Floods

by Aidan Andrew Dun

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Distraction
is a pleasant curse.
I went out in a
slate-grey afternoon
where had been all
dry land the other day;
and met my double
on his dusk patrol.

Along a yellow
ribbon gravel-road
in fading light
we travelled parallel
he, talking of
himself as usual
I, watching twilight
in a magic glass
dark sky inflamed
with scarlet areas, still
subsiding from the
great November blast.

We found the floods
along the valley
mirrors of silence
laid out in square-miles
vast sheets of mercury
over the lowlands
unimaginable paradise
of waterbirds: Earth
soaked to the core
with tears.

With difficulty
we two moved-on
reaching the point
where catastrophe began.
The low sky darkened;
a foolish saga ran
with the usual machinery
of all foul weather
triangular electric
storms, bad faith
the deadly north-wind
of age-difference too
plenty of thunder
in the dead zone rolling
a proud girl waving
a chain of skulls
a good man old enough
to know better
I said to myself:
Well, nothing really new.

In the distance
a white horse refused
to enter the brown ocean
down a slope:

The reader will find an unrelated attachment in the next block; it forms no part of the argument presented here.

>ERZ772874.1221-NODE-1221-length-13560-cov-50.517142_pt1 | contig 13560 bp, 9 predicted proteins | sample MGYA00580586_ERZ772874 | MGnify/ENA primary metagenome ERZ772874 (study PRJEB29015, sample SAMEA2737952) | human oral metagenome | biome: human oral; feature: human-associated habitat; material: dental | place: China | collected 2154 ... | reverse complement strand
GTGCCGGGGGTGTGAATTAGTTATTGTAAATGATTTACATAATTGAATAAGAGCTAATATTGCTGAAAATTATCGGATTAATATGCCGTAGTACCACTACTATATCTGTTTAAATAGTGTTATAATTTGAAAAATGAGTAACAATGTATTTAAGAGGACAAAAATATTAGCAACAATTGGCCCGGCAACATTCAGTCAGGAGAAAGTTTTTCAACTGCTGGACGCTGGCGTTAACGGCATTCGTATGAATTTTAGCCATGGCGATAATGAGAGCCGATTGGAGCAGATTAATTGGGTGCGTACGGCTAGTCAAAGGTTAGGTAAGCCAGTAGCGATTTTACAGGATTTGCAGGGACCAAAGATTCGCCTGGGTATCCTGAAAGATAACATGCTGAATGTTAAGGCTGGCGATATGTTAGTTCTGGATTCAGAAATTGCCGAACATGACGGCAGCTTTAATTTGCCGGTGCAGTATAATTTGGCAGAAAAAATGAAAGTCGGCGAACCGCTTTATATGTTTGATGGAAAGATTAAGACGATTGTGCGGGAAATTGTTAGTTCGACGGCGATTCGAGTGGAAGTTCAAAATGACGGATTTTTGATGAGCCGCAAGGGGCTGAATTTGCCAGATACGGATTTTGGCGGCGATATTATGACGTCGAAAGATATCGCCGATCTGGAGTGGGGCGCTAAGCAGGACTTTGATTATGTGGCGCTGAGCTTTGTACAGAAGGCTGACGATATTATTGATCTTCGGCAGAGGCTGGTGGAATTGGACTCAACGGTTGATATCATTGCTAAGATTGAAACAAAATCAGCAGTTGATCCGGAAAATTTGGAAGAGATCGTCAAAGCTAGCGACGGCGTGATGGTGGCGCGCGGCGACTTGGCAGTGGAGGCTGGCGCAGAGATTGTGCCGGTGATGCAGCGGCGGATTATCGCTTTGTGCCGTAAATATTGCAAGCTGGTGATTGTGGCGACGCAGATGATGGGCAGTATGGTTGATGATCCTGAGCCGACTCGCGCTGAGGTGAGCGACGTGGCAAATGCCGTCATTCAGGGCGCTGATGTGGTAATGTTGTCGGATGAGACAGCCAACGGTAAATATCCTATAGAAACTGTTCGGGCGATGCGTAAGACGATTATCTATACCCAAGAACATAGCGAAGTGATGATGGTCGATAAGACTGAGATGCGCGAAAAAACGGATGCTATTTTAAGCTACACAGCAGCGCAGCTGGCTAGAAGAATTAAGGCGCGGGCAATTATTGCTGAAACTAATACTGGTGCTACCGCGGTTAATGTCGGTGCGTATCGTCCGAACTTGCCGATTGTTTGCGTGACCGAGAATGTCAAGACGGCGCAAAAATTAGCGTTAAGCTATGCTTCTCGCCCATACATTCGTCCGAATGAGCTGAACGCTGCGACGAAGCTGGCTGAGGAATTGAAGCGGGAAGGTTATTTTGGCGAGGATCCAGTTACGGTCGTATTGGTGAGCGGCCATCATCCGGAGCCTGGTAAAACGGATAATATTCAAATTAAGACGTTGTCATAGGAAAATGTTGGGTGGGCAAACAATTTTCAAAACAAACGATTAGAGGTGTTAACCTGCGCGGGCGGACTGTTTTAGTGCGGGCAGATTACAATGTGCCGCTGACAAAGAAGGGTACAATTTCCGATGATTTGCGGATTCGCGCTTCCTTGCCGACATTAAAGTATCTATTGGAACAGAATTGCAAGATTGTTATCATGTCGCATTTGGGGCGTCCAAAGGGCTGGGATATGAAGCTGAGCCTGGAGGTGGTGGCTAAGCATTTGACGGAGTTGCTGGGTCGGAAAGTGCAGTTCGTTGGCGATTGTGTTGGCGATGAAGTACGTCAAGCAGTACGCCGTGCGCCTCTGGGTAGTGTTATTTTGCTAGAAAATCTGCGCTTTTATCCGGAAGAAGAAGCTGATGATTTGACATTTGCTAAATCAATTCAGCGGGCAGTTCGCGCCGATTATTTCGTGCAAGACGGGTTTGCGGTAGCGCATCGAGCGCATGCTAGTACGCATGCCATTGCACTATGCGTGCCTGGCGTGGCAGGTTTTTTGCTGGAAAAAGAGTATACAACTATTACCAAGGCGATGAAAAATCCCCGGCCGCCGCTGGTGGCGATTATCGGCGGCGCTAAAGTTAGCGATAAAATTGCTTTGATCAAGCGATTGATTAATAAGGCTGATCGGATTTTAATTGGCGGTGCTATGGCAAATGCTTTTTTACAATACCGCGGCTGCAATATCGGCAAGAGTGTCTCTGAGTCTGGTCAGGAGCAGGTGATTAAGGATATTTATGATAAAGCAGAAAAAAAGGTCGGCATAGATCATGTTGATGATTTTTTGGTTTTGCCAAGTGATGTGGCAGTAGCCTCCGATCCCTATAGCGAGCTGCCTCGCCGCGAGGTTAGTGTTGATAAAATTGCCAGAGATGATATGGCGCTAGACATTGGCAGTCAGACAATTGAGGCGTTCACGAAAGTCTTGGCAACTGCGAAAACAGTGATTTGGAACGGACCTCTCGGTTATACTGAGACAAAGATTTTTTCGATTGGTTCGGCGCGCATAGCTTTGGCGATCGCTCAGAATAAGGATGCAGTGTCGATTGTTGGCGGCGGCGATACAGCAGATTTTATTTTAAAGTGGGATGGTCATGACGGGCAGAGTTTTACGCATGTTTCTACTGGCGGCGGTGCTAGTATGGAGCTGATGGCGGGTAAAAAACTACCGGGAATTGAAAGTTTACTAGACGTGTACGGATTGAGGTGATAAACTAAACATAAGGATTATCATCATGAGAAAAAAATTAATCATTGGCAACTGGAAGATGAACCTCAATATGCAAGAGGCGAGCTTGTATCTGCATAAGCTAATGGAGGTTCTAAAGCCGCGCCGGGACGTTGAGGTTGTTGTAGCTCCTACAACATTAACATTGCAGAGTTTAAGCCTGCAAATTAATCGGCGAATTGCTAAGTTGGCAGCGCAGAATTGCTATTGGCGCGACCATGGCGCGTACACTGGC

his woman-rider
would not turn him back.
We watched, and it
occurred to me
this was the doppelganger
being whipped, goaded-down
to the perilous black sea
where royal pride becomes
one more refugee
half-drowned survivor
from the waves of love
Odysseus crusted
with hideous crystal.
Slowly, warily
the animal waded in
up to his knees and snorted;
then drank, eventually
almost cavorted!

I felt detached, aloof.
An identical story
gave illusory distance
some relief: such
things happened rarely.
Here was grief, the cry
of one condemned
to self-reflect
to see himself
(memento mori)
as most narcissistic slaves
worshipping that difficult
sadistic mistress, Art
great in his own belief
but without success
to chatter in his ear
that greatness daily
without the polished lie
of self-respect.

And the sombre flood
lay there as proof
dark mirror of duress
reflecting clearly all
the world has cried.
How calm it seemed
the violence done;
how like the heart
at nightfall when
the last illusion’s died.
We stared across
a thin film’s dirty tide
collodian-brown:
a pleasure-lake for
feathered navies
a six-inch ocean
spread out
far-and-wide.






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